Nystagmus is a relatively common clinical condition, affecting one in several thousand people. Nystagmus causes patient’s eyes to shift constantly, leaving with double vision and no depth perception. Those who are suffered from this type of eye related problem find difficulties in seeing far subjects becaused of reduced or limited vision.
Congenital nystagmus may accompany other symptoms affecting the head, eyes or vision including:
- Absence of the iris
- Head nodding
- Incomplete development of the optic nerve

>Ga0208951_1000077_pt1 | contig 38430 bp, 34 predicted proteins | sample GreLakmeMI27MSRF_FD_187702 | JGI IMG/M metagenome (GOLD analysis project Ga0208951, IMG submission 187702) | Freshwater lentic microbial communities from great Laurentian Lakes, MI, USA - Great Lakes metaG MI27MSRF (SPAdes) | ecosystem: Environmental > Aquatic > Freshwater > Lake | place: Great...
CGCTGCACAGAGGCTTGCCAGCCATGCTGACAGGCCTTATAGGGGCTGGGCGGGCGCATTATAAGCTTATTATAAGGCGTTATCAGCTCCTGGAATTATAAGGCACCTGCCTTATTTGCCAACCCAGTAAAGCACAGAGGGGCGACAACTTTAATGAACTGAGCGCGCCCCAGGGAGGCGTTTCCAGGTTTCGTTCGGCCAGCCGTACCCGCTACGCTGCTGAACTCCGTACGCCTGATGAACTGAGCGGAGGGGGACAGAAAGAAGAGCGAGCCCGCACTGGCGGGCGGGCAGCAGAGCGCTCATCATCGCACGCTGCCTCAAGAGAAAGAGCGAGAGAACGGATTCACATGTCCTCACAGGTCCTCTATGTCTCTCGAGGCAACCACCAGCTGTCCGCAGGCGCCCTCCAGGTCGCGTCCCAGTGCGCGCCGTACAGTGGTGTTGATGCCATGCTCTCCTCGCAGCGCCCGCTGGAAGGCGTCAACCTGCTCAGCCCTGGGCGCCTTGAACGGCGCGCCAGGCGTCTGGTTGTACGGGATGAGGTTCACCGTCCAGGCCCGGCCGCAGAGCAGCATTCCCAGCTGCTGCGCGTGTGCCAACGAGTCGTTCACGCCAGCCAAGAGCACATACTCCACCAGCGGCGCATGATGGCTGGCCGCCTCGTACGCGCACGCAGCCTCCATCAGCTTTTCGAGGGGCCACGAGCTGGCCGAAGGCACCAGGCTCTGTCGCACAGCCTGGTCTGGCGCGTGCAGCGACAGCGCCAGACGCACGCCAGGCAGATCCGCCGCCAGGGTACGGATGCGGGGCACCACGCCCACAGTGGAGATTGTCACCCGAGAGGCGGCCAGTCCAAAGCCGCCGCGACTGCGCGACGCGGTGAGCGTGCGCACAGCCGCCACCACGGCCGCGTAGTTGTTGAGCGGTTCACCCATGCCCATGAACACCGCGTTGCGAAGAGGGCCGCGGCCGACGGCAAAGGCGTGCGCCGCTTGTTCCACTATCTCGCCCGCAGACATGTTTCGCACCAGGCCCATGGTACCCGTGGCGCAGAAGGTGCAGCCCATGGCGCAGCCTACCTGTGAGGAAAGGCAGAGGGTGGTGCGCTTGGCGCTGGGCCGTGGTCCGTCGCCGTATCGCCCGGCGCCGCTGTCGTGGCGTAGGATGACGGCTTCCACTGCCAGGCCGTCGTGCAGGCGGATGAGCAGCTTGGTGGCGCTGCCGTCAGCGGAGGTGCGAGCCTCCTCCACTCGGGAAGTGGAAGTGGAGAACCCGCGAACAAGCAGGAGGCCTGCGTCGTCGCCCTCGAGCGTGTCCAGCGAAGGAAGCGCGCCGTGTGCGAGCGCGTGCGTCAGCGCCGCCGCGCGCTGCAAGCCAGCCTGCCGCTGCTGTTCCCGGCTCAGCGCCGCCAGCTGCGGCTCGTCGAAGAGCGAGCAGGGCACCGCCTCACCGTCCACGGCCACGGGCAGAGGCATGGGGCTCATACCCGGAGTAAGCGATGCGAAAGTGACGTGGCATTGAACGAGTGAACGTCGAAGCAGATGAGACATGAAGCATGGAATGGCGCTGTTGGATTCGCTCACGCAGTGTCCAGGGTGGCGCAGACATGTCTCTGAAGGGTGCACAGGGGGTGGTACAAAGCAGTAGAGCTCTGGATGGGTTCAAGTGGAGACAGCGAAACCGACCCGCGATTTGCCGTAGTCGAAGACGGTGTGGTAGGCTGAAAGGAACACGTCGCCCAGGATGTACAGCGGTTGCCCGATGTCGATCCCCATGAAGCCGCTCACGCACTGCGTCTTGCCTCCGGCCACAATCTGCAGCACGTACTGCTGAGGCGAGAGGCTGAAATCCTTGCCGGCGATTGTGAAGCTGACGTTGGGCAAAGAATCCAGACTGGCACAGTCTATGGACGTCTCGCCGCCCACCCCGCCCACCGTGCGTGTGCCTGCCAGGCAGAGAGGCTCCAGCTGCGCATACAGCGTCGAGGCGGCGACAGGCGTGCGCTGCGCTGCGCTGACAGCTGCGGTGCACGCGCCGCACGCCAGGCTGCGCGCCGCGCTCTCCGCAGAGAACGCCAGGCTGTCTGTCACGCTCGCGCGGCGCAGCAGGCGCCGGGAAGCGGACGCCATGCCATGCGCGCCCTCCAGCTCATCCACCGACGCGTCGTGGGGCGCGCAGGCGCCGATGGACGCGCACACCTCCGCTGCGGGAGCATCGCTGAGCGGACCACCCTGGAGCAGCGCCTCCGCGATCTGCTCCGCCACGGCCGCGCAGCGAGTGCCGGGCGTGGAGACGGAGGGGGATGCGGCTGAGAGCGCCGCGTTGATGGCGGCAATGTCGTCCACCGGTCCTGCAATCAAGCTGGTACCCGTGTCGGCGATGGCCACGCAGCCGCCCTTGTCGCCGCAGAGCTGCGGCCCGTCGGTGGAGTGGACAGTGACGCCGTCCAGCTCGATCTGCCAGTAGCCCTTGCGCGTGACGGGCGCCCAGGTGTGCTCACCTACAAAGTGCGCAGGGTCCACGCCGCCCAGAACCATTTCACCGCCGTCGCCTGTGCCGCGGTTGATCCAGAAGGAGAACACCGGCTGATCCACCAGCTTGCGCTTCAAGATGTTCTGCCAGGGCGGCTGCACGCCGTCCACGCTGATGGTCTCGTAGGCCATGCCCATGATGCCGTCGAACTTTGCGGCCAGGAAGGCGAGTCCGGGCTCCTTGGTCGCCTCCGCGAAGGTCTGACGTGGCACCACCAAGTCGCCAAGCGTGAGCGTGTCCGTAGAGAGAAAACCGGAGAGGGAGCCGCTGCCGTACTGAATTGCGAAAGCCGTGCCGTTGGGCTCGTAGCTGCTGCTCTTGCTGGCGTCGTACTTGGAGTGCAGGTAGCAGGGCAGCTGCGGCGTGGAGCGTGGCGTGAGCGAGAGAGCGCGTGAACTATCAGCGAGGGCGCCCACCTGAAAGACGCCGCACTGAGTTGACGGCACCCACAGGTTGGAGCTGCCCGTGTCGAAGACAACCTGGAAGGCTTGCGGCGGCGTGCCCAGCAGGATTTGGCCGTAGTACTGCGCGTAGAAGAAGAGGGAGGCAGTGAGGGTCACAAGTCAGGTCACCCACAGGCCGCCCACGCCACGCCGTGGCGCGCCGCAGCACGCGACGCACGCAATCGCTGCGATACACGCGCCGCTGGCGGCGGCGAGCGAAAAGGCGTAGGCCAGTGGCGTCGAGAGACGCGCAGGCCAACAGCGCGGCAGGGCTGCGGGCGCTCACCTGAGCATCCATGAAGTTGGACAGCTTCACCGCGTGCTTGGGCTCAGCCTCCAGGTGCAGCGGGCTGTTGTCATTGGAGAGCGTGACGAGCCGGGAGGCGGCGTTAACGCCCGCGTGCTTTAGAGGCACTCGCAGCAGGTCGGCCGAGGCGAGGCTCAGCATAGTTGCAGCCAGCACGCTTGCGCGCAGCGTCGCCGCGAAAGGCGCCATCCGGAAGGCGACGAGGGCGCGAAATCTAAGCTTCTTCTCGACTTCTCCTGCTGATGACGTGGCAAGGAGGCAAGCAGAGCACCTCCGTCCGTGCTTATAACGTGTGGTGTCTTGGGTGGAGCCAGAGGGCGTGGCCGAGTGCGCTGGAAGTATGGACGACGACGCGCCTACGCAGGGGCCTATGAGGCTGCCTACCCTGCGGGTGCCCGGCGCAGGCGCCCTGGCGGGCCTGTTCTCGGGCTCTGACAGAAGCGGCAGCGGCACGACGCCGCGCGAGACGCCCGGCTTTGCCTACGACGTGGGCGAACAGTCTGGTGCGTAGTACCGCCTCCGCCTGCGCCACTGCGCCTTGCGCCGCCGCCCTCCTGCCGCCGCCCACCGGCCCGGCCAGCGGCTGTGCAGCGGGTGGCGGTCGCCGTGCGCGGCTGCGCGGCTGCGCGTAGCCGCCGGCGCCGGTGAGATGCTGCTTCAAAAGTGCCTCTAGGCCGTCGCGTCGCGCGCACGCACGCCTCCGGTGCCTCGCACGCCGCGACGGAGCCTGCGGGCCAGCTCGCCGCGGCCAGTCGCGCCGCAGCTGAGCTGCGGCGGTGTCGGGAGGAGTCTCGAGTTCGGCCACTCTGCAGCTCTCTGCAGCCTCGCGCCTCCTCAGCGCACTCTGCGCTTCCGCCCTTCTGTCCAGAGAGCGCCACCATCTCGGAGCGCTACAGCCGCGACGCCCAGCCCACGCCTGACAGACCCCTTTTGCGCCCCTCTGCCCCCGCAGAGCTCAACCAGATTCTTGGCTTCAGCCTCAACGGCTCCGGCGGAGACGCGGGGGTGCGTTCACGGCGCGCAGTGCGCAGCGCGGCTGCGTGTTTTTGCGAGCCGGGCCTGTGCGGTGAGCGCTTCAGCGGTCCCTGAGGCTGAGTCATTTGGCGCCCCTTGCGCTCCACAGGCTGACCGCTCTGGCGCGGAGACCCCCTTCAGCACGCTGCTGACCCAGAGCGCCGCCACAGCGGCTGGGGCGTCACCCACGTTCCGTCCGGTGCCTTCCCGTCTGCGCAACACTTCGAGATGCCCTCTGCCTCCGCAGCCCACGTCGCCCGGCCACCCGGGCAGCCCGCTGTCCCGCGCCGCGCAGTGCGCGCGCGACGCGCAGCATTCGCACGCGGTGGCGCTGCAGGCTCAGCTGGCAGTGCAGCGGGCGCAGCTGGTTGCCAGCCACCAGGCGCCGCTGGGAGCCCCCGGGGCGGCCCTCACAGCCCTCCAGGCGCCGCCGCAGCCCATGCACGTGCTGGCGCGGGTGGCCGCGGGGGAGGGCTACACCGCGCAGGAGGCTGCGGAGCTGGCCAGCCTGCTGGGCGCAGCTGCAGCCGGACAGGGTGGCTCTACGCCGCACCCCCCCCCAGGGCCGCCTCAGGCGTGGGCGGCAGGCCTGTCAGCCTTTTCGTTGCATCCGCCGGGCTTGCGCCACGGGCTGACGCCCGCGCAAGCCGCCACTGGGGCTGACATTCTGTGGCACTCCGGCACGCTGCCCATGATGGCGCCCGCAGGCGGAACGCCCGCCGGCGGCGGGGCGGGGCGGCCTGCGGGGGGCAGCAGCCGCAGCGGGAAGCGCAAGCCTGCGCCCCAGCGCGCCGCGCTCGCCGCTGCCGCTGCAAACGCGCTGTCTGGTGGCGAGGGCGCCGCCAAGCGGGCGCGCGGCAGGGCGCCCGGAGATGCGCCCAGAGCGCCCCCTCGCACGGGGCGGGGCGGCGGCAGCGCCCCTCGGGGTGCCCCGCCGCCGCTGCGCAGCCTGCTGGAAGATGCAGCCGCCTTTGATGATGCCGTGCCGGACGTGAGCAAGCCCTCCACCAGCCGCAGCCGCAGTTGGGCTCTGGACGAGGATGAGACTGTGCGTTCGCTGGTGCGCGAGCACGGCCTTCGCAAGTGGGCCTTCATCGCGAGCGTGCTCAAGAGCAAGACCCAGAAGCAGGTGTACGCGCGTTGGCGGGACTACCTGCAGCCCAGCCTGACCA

- Lack of pigmentation in the skin and eyes (albinism)
Acquired nystagmus may accompany other symptoms affecting the head, eyes or vision including:
- Head nodding
- Loss of muscle coordination
- Loss of visual acuity
Nystagmus is often a permanent condition. Its severity may be reduced through different treatments. Improving vision with spectacles or contact lenses is an important part of treating nystagmus.
Surgery on the eye muscles may be appropriate for some people with nystagmus. The goal of the surgery is to alleviate a significantly abnormal head position or to ease the severity of the nystagmus. While the surgery may improve vision, it does not totally eliminate nystagmus.
Medications have been used to lessen the severity of nystagmus, but their use is often limited because of the side effects they cause. Injections of botulinum toxin may be helpful for some individuals who experience severe shakiness in their vision.